Winter can’t touch me, because I’ve got my Under Armour leggings game going strong. Seriously, I’m wearing these leggings right now as I type this, because not only are they warm as hell to wear during the blustery cold day underneath my riding pants, but they’re comfy as all get out to wear just as leggings around the house! These Under Armour Authentic ColdGear Leggings rock my world. I have three pairs. I wear them all the time. So should you. [SmartPak Product of the Day]

A Troll back in action!

Thursday News & Notes from SmartPak

Kate Chadderton killing that reflection game. Photo courtesy of Kate.

Kate Chadderton killing that reflection game. Photo courtesy of Kate.

Note to self: never, ever assume that a horse you’ve owned for almost 12 years who is going on his 16th year of life has “grown up” and decided to start “acting trained”. This applies especially to those early gallop sets coming out of winter doldrums. Yesterday, it was warm and only marginally windy, and the ground was good, so I hacked over to a turf track down the road and over a river, to have a little fitness day. It’s a good thing nobody was there to witness the atrocities that followed, because the ping-pong zip-line spastic behavior was just second to next. Spook at: clump of grass, spot of weird dirt, open gate in fence line, stump over there, shadow over here, bolt going this direction, balk going that direction. I give up.

U.S. Weekend Preview:

Rocking Horse Winter II H.T. [Website] [Entry Status] [Ride Times] [Live Scores]

Paradise Farm H.T. [Website] [Entry Status] [Live Scores]

Fresno County Horse Park CIC & H.T. [Website] [Ride Times/Live Scores]

News From Around the Globe:

A British rider has petitioned to allow bitless bridles to be allowed in recognized dressage competitions. Tam Russell has called for British Dressage to change their rules about requiring bits for dressage in competition. Unfortunately for her, BD responded thus: “This decision is based on one of the fundamental principles of dressage being built on the acceptance of the bit (while much of the terminology of this relates to acceptance of the bridle, it is widely understood that this is the acceptance of the bit).“To change this principle would have far-reaching consequences, not least that we have to have a competition structure that progresses in to international sport. For this reason alone, we have to align closely with the FEI.” [BD Responds to Request for Bitless Bridles]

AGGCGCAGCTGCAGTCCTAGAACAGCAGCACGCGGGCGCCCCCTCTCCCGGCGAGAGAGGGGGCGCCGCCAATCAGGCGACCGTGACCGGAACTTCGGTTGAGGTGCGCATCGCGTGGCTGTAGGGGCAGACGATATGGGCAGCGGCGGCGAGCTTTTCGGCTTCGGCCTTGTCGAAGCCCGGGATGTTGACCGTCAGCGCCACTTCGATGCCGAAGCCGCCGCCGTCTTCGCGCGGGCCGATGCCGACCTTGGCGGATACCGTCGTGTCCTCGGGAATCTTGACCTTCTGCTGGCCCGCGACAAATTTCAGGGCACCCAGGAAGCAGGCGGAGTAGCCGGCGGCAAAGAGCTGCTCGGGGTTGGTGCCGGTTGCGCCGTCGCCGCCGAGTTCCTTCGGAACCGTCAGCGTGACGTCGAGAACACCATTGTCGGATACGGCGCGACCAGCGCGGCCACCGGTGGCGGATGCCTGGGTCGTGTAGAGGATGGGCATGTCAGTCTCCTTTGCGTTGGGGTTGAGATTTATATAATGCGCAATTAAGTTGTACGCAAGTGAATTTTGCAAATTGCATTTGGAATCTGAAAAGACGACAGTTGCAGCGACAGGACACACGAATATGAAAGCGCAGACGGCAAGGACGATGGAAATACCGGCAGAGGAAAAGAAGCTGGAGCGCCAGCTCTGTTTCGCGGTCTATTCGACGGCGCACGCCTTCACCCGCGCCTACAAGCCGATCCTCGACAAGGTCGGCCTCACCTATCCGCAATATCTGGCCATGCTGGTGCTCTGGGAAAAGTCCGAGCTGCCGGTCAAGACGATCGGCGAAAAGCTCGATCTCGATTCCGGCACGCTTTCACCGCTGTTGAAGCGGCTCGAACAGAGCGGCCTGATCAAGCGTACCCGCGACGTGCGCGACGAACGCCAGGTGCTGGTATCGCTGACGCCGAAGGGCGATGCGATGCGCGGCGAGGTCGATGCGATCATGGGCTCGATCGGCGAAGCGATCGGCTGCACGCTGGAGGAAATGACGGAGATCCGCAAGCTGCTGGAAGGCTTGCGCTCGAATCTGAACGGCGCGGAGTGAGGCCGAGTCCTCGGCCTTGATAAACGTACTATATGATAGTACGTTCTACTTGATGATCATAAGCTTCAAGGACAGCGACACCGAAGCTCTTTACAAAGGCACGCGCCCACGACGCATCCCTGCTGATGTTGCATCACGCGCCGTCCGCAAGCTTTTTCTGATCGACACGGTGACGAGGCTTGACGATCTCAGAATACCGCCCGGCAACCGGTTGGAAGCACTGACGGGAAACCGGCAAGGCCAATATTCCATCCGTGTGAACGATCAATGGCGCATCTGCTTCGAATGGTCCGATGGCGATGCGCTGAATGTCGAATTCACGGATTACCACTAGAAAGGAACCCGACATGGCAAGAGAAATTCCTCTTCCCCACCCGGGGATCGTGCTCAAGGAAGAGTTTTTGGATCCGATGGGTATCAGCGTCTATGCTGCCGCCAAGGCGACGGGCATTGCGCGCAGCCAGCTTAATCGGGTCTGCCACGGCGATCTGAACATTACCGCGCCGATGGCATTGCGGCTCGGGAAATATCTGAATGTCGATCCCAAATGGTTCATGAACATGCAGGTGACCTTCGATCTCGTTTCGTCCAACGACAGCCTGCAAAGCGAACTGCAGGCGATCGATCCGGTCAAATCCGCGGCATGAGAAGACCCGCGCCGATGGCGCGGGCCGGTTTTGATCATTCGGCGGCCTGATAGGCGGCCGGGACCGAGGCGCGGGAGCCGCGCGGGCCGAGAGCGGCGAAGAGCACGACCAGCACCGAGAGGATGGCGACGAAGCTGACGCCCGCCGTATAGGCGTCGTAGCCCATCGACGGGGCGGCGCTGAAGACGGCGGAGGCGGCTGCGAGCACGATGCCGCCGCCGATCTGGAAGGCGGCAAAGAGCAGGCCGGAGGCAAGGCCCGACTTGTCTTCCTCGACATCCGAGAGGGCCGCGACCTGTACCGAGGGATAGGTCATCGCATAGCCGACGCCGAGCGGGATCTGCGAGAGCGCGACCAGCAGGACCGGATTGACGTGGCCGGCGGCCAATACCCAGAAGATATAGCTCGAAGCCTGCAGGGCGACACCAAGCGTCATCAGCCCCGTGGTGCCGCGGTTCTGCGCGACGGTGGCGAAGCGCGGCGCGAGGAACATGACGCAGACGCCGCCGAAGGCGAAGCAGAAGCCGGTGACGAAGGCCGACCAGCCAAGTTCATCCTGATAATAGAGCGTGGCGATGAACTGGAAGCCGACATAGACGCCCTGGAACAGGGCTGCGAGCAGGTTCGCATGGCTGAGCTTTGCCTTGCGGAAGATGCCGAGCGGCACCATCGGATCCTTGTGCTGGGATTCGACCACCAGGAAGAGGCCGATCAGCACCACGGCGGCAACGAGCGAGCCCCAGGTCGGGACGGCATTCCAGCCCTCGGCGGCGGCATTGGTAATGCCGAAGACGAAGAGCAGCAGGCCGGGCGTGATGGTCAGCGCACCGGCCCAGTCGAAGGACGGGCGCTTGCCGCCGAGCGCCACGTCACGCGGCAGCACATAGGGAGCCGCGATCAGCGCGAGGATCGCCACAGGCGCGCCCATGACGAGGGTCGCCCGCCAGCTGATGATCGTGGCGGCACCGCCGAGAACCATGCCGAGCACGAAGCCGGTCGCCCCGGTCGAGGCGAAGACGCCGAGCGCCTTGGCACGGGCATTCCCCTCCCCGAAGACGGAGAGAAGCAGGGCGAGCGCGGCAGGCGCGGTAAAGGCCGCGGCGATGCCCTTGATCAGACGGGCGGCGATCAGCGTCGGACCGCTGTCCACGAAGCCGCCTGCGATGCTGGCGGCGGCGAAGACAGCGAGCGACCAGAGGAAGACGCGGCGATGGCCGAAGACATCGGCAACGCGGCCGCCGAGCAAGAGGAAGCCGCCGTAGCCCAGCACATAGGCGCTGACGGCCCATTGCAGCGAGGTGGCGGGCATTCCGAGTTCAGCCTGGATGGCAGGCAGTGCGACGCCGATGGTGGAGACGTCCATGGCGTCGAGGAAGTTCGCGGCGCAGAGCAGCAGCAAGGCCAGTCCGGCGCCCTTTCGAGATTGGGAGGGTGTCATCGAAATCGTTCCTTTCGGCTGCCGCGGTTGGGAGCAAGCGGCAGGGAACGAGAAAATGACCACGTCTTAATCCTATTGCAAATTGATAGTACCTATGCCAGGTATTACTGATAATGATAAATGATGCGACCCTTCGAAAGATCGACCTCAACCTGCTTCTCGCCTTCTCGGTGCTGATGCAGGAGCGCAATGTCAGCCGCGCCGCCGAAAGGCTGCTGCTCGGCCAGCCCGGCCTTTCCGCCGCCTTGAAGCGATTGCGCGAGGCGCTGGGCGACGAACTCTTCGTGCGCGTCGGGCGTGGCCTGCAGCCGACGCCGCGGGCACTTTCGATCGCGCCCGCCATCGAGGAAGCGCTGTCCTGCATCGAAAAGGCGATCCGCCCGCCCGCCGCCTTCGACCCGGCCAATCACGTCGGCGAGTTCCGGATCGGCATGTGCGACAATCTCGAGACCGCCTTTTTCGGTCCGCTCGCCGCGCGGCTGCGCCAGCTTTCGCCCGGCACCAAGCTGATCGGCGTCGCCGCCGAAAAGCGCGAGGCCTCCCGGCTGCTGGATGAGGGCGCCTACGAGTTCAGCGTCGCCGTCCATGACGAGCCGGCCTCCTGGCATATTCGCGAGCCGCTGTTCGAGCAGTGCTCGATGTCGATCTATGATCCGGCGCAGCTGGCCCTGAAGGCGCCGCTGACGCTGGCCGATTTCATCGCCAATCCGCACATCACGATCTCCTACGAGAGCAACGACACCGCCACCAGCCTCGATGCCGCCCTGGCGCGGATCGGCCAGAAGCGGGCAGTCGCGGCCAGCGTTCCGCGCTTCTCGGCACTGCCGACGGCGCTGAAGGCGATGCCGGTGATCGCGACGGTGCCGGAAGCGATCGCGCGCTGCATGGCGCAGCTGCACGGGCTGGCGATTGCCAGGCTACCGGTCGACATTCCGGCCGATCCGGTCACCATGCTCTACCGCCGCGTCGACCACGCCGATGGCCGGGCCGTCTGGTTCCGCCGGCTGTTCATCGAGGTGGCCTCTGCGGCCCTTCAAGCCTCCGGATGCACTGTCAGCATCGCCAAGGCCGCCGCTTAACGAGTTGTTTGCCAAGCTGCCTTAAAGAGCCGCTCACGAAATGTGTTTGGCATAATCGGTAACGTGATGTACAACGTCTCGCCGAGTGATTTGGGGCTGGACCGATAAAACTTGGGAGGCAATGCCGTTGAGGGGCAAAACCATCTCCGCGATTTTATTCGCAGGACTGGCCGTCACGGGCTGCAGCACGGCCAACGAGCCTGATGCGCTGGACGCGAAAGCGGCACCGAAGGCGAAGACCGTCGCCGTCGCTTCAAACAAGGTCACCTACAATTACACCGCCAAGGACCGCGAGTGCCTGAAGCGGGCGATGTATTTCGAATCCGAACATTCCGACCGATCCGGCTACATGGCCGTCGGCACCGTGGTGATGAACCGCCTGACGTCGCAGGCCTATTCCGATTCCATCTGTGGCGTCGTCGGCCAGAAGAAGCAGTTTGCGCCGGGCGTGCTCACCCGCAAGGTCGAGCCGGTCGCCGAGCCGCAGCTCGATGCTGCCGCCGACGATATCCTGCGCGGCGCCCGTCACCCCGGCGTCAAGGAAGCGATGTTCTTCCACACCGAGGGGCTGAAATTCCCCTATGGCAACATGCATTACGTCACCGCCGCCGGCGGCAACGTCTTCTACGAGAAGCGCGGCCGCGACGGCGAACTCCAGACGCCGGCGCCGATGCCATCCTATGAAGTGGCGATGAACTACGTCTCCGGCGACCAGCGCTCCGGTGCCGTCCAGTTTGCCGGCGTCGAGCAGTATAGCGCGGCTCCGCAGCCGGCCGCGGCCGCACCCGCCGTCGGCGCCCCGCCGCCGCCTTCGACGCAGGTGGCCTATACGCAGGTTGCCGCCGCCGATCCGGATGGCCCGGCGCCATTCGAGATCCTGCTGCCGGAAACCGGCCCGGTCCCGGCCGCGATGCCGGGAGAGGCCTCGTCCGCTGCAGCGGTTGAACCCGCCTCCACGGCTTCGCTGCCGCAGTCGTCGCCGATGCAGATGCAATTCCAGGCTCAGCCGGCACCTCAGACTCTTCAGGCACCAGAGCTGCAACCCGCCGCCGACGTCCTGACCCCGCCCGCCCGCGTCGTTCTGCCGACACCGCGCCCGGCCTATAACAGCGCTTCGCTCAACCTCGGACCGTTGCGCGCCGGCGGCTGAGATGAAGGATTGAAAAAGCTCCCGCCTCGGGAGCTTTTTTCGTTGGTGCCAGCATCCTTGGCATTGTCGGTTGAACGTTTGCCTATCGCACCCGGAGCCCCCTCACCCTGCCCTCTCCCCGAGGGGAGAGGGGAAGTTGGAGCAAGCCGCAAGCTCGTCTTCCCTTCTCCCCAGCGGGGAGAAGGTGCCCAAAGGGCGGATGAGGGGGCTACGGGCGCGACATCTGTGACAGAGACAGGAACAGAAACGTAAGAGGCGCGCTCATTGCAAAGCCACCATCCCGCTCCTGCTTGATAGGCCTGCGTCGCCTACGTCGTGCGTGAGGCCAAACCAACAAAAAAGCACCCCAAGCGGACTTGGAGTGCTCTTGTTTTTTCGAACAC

Great news for fans of Fresno County Horse Park and Aspen Farms, as Southern California Equestrian Sports has added $2,000 in prize money to the events this year. SCES will be handing out prize money in the CIC* and CIC2* divisions at both Fresno County Horse Park this weekend, as well as the CIC* and CIC2* divisions at Aspen Farms in the second week of June. SCES is a non-profit organization dedicated to helping riders and organizations raise funds to compete in and support their national and international competitions in the US. [SCES Adds Big Prize Money]

The Thoroughbred Incentive Program Youth Ambassador of the Month for February is Morgan Kastner! Morgan is from Minnesota, and at 18 years old, she competes two thoroughbreds in both English and Western disciplines. She is incredibly passionate about the thoroughbred breed, and believes thoroughly in their ability to do any kind of job you could possibly want. [Horse Nation Spotlight]

Laughing at British People Laughing at Us: American Horsey Jargon That Leaves Us Baffled

Best of Blogs: 20 Best Tumblr Posts About Living With Horses 

 

Welly World from Elisa Wallace:

 

Product Review: Professional’s Choice VenTECH Leather Girths

Nyls modeling the Sex VenTECH Leather Monoflap Girth. Photo by Kate Samuels

Nyls modeling the brown VenTECH Leather Monoflap Girth. Photo by Kate Samuels

Professional’s Choice is offering some really exciting products this season in their equine accessories lines, and these VenTECH leather girths are no different. I got the chance to try out both the dressage girth and the jumping monoflap girth, both of which are extremely stylish, and best of all, highly functional and super comfortable for your horse.

For a long time, we’ve been stuck with the choice of a fancy leather show girth or perhaps an old girth that you use at home to school in. Now, thanks to combining tradition and technology, you can have both. These girths will look right at home in a show environment, but are are also useable and functional at home.

The VenTECH technology is the highlight of this product, as it is extremely comfortable, breathable, washable and offers the advantage of being non-slip. One of the advantages of using these girths is that they stay put so well, you don’t have to crank your girth as tight as you would with others. The non-slip neoprene conforms to your horse, allows heat and moisture to escape, and holds on tight. I’ve also used this product on several horses that are extremely sensitive and prone to rubs, and I can say that the grip is excellent, and does not rub or pinch in any way.

A close-up of the VenTECH technology on the underside of the girth. Photo by Kate Samuels.

A close-up of the VenTECH technology on the underside of the girth. Photo by Kate Samuels.

You can also remove the neoprene liner from the leather portion of the girth, so that you can easily hand wash the inside of the girth, keeping it free of dirt and grit. This ensures that your horse’s skin stays comfortable, and when you’re using this girth a lot, you can stay sane! Just pull it off the velcro, squirt it down and hang it up to dry. Easy as that!